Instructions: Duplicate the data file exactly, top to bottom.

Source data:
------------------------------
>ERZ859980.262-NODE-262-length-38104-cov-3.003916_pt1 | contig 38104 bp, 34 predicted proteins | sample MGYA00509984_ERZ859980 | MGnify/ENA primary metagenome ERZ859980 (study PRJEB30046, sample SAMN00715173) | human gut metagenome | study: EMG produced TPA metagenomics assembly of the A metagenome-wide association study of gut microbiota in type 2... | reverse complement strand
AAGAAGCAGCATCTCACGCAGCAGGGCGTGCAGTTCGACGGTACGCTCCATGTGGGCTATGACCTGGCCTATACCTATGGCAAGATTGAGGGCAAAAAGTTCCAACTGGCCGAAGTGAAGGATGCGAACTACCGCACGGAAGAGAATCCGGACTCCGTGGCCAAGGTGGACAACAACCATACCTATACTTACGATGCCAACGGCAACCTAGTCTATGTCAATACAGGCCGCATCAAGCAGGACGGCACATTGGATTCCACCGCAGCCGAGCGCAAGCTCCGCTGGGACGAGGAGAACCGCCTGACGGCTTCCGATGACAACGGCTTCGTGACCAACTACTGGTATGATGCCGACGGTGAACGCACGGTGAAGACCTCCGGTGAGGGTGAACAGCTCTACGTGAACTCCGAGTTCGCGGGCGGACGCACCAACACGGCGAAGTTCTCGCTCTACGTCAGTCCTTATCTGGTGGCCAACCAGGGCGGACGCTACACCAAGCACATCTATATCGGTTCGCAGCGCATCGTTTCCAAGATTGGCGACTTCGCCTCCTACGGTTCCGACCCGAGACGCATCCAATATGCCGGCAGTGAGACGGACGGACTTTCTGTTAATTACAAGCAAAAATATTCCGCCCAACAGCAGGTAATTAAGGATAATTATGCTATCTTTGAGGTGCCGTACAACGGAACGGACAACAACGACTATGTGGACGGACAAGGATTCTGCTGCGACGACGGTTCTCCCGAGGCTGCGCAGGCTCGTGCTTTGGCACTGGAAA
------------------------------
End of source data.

>ERZ859980.262-NODE-262-length-38104-cov-3.003916_pt1 | contig 38104 bp, 34 predicted proteins | sample MGYA00509984_ERZ859980 | MGnify/ENA primary metagenome ERZ859980 (study PRJEB30046, sample SAMN00715173) | human gut metagenome | study: EMG produced TPA metagenomics assembly of the A metagenome-wide association study of gut microbiota in type 2... | reverse complement strand
AAGAAGCAGCATCTCACGCAGCAGGGCGTGCAGTTCGACGGTACGCTCCATGTGGGCTATGACCTGGCCTATACCTATGGCAAGATTGAGGGCAAAAAGTTCCAACTGGCCGAAGTGAAGGATGCGAACTACCGCACGGAAGAGAATCCGGACTCCGTGGCCAAGGTGGACAACAACCATACCTATACTTACGATGCCAACGGCAACCTAGTCTATGTCAATACAGGCCGCATCAAGCAGGACGGCACATTGGATTCCACCGCAGCCGAGCGCAAGCTCCGCTGGGACGAGGAGAACCGCCTGACGGCTTCCGATGACAACGGCTTCGTGACCAACTACTGGTATGATGCCGACGGTGAACGCACGGTGAAGACCTCCGGTGAGGGTGAACAGCTCTACGTGAACTCCGAGTTCGCGGGCGGACGCACCAACACGGCGAAGTTCTCGCTCTACGTCAGTCCTTATCTGGTGGCCAACCAGGGCGGACGCTACACCAAGCACATCTATATCGGTTCGCAGCGCATCGTTTCCAAGATTGGCGACTTCGCCTCCTACGGTTCCGACCCGAGACGCATCCAATATGCCGGCAGTGAGACGGACGGACTTTCTGTTAATTACAAGCAAAAATATTCCGCCCAACAGCAGGTAATTAAGGATAATTATGCTATCTTTGAGGTGCCGTACAACGGAACGGACAACAACGACTATGTGGACGGACAAGGATTCTGCTGCGACGACGGTTCTCCCGAGGCTGCGCAGGCTCGTGCTTTGGCACTGGAAA